California Governor Gavin Newsom presented the state’s endemic plan for living with SARS-CoV-2, saying “there is no end date” to the pandemic.
With that in mind, the state introduced the S.M.A.R.T.E.R plan, an acronym that stands for Shots, Masks, Awareness, Readiness, Testing, Education and Rx.
“This plan… has come a long way from our mindset a few years ago,” Newsom said Thursday. “The issues around a smarter plan mean nothing unless you’re ready. We are representing a readiness to make sure we can adapt in real time.”
California health officials plan on simplifying the protocols surrounding COVID-19 after two years of announcing pages worth of regulations.
Secretary of California Health & Human Services, Dr. Mark Ghaly said the state has a lot of immunity now, and knowledge of how to combat the virus.
“Today’s an important day, not because it symbolizes some lifting of some important requirement,” Dr. Ghaly said. “It’s really about… the need to balance. Balance between the healthy, humble respect of a virus that has wreaked havoc on our lives, that when we think we know about it, we learned, we don’t. It shape shifts, it comes at us in a lot of different ways.”
Ghaly added that the plan is not about “moving on, but moving forward,” as it is not assured that the virus will go away.
#California has led the nation’s fight against the #COVID19 pandemic with early public health measures that saved lives. The SMARTER plan will prepare us for the next COVID-19 threat and help us respond to future public health emergencies.
Learn more at https://t.co/z5l4vy47np pic.twitter.com/x9c056MRi2
— CA Public Health (@CAPublicHealth) February 17, 2022
The state outlined the three main goals it attempted to preserve in the midst of the pandemic, which were minimizing the strain on the state’s healthcare system, keeping staff and the public safe, as well as keeping businesses open and school attendance in person.
“We are moving past the crisis phase, into a phase where we will learn to live with this virus,” Newsom said. “We will maintain a readiness posture and stay on top of the nature of change that is so self-evident with this pandemic and disease.”
The S.M.A.R.T.E.R. endemic plan’s highlights are as follows:
The state plans to continue vaccinating residents in accordance with guidance from health officials. The state has teamed with more than 800 community organizations and 200 mobile clinics in attempts to distribute vaccine doses.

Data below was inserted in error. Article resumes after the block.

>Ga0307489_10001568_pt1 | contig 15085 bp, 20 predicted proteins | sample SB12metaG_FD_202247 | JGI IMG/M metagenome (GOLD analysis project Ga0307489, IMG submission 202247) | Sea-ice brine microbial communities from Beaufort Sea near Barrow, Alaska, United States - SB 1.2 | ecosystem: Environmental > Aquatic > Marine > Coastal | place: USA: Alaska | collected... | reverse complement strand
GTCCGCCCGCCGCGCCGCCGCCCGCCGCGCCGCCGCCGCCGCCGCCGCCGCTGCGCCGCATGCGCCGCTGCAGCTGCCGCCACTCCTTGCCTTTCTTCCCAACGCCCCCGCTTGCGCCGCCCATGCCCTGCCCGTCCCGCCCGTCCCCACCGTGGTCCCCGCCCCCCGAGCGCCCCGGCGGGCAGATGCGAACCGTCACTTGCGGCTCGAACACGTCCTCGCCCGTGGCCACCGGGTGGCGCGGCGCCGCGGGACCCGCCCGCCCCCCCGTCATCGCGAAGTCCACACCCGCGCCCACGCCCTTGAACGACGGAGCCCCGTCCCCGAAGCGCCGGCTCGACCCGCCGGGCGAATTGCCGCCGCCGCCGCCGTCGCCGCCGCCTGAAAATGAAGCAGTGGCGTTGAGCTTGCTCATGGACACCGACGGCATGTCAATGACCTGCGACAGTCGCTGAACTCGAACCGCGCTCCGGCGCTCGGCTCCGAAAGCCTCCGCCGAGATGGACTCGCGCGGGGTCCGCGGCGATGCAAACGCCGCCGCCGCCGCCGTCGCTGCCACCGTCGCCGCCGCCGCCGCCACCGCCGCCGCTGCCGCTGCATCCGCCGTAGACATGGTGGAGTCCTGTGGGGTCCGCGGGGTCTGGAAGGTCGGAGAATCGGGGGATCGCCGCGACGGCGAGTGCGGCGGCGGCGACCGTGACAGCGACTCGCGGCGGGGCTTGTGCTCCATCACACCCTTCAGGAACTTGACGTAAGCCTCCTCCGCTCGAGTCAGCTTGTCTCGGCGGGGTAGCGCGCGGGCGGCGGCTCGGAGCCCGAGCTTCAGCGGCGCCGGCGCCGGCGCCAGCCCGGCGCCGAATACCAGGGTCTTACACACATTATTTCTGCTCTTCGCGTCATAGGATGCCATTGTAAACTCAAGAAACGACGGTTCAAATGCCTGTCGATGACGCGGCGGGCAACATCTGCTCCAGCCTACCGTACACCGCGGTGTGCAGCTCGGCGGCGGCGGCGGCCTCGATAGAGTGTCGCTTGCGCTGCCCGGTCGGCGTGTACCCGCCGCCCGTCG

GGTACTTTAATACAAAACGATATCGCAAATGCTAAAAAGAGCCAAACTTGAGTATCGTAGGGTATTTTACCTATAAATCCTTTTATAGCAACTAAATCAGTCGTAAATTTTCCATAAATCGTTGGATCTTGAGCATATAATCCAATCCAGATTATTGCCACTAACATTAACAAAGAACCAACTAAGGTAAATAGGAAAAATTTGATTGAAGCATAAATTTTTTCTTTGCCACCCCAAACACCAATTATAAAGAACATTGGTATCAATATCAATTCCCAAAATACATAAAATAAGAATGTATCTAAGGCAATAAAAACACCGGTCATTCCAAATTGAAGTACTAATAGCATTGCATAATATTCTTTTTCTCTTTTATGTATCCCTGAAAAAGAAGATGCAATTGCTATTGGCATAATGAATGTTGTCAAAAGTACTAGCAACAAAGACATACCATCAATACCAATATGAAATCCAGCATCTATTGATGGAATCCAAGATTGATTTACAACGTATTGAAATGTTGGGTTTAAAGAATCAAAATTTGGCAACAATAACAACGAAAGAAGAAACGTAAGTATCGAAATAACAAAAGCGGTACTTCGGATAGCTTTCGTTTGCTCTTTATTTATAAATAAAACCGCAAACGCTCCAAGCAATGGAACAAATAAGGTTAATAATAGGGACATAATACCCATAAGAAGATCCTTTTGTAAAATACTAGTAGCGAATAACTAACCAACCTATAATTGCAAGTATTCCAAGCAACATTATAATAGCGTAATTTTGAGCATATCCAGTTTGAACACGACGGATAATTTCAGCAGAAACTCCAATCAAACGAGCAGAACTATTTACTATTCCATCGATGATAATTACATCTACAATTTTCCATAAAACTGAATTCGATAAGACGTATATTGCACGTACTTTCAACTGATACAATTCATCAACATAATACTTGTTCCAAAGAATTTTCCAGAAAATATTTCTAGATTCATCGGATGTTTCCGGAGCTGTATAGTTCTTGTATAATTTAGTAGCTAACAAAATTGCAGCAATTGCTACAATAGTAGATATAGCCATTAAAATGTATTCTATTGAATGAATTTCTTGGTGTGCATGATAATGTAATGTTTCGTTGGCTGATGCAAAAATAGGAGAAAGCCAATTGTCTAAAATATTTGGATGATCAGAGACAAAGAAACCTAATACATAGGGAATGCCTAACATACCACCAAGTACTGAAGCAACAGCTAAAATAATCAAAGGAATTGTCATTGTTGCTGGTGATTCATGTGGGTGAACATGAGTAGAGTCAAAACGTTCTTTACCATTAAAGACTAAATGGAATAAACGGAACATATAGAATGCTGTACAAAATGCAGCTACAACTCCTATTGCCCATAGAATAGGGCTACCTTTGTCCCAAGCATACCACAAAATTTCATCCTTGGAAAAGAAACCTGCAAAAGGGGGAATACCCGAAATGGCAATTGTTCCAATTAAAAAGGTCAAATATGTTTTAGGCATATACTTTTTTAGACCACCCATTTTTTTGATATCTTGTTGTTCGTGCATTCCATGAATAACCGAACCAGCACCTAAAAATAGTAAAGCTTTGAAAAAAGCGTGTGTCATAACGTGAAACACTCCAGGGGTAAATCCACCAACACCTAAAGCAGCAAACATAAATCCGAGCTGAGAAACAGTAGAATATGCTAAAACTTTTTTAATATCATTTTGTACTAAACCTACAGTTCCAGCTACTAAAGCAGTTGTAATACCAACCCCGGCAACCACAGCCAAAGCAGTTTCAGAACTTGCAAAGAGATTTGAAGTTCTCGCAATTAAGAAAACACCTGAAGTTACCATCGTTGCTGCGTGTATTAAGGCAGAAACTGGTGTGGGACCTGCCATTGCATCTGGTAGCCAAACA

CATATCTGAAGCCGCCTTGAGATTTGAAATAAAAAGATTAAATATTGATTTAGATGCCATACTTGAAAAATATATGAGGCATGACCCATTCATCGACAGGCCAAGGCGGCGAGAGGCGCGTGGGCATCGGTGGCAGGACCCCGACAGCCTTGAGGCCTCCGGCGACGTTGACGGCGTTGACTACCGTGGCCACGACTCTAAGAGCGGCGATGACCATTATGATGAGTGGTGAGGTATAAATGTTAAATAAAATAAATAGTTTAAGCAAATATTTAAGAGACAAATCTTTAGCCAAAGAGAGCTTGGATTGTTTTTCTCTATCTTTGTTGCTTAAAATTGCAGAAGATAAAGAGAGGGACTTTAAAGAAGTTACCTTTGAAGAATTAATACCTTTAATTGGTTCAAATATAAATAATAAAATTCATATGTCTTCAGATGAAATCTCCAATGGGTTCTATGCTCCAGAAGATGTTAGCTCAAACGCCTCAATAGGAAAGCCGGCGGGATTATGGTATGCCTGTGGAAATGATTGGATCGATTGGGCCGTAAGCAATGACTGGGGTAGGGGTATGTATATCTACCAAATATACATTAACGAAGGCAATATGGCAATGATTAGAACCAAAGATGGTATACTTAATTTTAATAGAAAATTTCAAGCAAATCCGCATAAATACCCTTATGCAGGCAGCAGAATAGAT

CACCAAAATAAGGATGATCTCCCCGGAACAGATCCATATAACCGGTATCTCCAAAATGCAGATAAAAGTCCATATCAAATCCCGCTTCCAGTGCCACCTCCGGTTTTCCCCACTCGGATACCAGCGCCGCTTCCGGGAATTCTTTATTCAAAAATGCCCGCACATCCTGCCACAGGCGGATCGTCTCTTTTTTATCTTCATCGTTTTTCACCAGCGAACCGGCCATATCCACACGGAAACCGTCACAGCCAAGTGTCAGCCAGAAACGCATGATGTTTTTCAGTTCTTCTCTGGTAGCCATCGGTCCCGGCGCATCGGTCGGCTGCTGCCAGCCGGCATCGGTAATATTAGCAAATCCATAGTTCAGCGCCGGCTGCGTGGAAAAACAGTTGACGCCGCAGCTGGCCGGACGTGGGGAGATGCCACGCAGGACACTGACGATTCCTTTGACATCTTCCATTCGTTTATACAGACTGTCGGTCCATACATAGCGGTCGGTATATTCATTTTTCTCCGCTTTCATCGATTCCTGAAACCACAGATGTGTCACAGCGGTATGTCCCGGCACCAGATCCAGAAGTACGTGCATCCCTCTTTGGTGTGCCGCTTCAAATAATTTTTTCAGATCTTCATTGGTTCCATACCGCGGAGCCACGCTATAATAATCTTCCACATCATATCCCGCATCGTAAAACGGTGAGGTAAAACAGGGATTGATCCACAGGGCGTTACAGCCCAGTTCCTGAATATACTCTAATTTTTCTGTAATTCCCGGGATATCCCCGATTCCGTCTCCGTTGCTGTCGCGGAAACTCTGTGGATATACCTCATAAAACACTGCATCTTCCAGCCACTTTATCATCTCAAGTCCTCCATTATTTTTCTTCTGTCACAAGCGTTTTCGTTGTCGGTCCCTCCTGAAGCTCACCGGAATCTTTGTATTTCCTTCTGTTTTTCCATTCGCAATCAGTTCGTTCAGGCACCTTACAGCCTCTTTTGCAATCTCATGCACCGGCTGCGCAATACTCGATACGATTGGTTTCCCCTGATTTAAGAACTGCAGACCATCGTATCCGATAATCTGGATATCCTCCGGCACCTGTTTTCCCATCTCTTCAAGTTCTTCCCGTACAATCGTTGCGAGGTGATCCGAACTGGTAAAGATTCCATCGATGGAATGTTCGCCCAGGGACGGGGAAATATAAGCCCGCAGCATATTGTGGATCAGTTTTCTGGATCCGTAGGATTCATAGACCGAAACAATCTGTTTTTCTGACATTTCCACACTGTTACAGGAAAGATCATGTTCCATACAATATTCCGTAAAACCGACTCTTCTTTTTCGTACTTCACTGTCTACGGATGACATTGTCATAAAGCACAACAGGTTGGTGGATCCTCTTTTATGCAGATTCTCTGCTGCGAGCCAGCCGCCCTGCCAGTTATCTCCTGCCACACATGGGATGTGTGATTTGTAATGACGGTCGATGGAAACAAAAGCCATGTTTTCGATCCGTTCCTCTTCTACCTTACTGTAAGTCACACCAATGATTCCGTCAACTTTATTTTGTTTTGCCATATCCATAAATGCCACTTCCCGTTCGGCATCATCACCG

“It’s not about getting to immunity — that was our old phrase — it’s about keeping up your immunity,” Ghaly said.
As of this writing, 74% of eligible Californians have received two doses of a COVID-19 vaccine, with 55% receiving a booster shot.
Despite dropping mask mandates in most situations, the state “strongly recommends” that people wear high-quality masks in high-risk areas. The state has stockpiled 75 million masks in the event of an emergency or shortage.
This one has less to do with the general population and more to do with the state studying waste water to give “an early look into where this virus may be going in its mutation.”
The state and its genomic labs will attempt to stay ahead of possible virus mutations and “communicate clearly how people should protect themselves.”
Newsom added that the state will be launching a community-based unit focused on “mis and disinformation,” with a series of myth buster-style videos already being made available.
California is creating a statewide assessment and action unit of epidemiologists and emergency services ready to be deployed to any county that may be experiencing unusual COVID-19 activity
The state has set up a system where up to 3,000 clinical staff may be available to help healthcare facilities, within 2 to 3 weeks.
“COVID-19 is not going away and we need to be ready with the tools, resources and supplies we will need to quickly respond and keep public health and the healthcare system well prepared,” the plan reads.
The state has stockpiled 30 million over-the-counter COVID-19 tests and are working to make them more affordable.
“There’s no reason we should have these over-the-counter tests costing as much money as they have,” Newsom said.
The state plans to keep schools open in a way it deems safe, including plans to expand school-based vaccination sites by 25% as eligibility expands.
The Rx portion of the plan entails “quickly” getting patients treatments they may need, as well as continuing to research and develop new treatments.
“Rx represents an understanding that it’s not just about vaccines… it’s about the research and development that’s unique to California,” Newsom said. “Shouldn’t surprise you, a lot of the development of some of these therapeutics, some of the most well-known therapeutics happened here in the state of California.”
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